When sizing a Variable Frequency Drive (VFD), the most important consideration is to match the size of the VFD to the AC induction motor. AC induction motors have nameplates that list critical specifications. Examples of these specifications are Manufacturer, Model Number, Part Number, Serial Number, Design Type, Voltage rating, Horsepower, Hertz, Full Load Amps, RPM, Service Factor, and Maximum Ambient Temperature Rating. When considering a VFD voltage rating, horsepower and full load amp are most critical. TIP: Take a picture of the motor nameplate when possible – it will come in handy during commissioning also. Ultimately current is THE MOST IMPORTANT parameter to understand. Too many times people look at HP only and when a VFD is specified if the current rating to too close to the rating the VFD my not be able to drive the load. Avoid this drama by focusing on the amperage from the nameplate as the critical starting point.
Now that the nameplate data is covered the application must be considered. Typically, VFDs are rated as Normal Duty or Heavy Duty. So how do you know which one is needed? Normal Duty VFDs are for Variable Torque Applications such as centrifugal pumps, fans, or screw compressors. Heavy Duty VFDs are for Constant Torque applications. A constant torque application is any motor application where the motor can start with a load on its process. Examples of Constant Torque applications are conveyors, escalators, elevators, cranes, mixers, extruders, rock crushers, or saws. Be sure to get this point correct as the wrong decision can cause technical issues and even money. Utilizing a HD VFD in a normal duty application is overkill and adds extra cost to a project. Understand the application and size accordingly.
Some special applications have regeneration loads such as an elevator, crane or downhill conveyor. These applications could damage the VFD electronics with excessive voltage. Braking resisters are required for regenerative load applications or specify an active front end Drive to handle the excessive voltage generated by the load would be required.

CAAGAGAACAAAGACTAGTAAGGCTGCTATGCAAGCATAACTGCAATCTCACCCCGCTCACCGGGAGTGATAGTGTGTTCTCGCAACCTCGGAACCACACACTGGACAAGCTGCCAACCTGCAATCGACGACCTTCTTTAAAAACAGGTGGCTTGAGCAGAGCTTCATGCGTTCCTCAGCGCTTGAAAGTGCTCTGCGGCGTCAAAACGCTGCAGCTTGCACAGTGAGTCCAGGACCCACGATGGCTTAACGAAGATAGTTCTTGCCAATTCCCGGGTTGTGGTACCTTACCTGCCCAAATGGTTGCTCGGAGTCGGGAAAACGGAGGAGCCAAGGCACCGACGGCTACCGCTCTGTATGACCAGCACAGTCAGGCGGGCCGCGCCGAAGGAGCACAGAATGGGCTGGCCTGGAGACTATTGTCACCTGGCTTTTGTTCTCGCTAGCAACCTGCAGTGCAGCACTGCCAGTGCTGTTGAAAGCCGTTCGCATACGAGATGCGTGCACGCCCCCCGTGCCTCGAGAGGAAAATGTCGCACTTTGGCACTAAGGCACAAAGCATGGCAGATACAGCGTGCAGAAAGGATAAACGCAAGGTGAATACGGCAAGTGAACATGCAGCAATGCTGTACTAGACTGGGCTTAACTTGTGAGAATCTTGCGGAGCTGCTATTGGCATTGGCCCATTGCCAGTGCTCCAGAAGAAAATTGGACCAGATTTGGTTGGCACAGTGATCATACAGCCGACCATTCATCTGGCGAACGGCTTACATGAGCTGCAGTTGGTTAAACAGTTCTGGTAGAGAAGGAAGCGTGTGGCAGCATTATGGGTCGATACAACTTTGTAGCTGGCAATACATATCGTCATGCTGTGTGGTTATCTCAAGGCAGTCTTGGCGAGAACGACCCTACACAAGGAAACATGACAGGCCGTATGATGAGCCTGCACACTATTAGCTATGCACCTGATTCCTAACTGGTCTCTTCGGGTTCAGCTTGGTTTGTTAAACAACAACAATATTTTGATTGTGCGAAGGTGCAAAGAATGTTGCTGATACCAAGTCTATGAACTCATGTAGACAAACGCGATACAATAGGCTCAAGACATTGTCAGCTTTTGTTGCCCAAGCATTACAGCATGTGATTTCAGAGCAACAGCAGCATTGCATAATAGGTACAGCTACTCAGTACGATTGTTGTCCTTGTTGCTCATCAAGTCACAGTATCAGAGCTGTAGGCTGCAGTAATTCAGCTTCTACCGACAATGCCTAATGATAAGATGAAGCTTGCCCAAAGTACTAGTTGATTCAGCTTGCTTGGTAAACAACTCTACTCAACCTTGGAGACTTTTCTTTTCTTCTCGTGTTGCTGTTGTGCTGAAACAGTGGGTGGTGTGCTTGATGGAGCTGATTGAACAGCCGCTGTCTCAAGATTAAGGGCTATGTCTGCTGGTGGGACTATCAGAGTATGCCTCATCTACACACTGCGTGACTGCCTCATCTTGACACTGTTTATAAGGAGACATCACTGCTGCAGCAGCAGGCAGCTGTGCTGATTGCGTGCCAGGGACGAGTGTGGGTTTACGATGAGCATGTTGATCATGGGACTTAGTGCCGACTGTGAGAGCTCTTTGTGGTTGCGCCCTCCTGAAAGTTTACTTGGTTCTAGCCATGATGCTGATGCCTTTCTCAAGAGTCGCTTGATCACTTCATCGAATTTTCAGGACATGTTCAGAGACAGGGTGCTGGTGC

An often overlooked item when sizing a VFD is the environment where the VFD will be located. The ideal environment is a clean electrical room at a maintained temperature. This is considered a NEMA 1 – IP20 location (IP = Ingress Protection). Dusty environments require NEMA 12 – IP 52 rating for protection from dust and dripping liquids. If the drive is used on the rooftop by an air handling unit or outdoors by a pump, a NEMA 3R – IP52 enclosure is needed for protection from dust and rain. For food processing operations where equipment is subjected to wash downs and caustic cleaning solutions, a NEMA 4/4X – IP56 enclosure is required.
If the VFD is placed in a UL508A rated industrial panel, a compact drive may be considered to save space, reduce heat and electrical noise interference (EMI) to other electrical components. If the drive is used in a building with sensitive electronics or with another AC to DC switching device, a low harmonics drive may need to be considered. A 3% or 5% line reactor inductive filter can reduce harmonics produced at the VFD six pulse diode rectifier input. Most larger VFD sizes of 30 HP and above have a built-in DC choke to decrease line harmonics. VFD’s used in high altitudes or high temperature environments may need to be upsized to allow for additional current carrying capacity and cooling of the electronics with thinner air. If the drive is placed inside a UL508A panel, the heat sink should protrude from the rear of the panel for optimum drive cooling.
By following the guidelines above a VFD can be sourced, installed and commissioned with upmost confidence.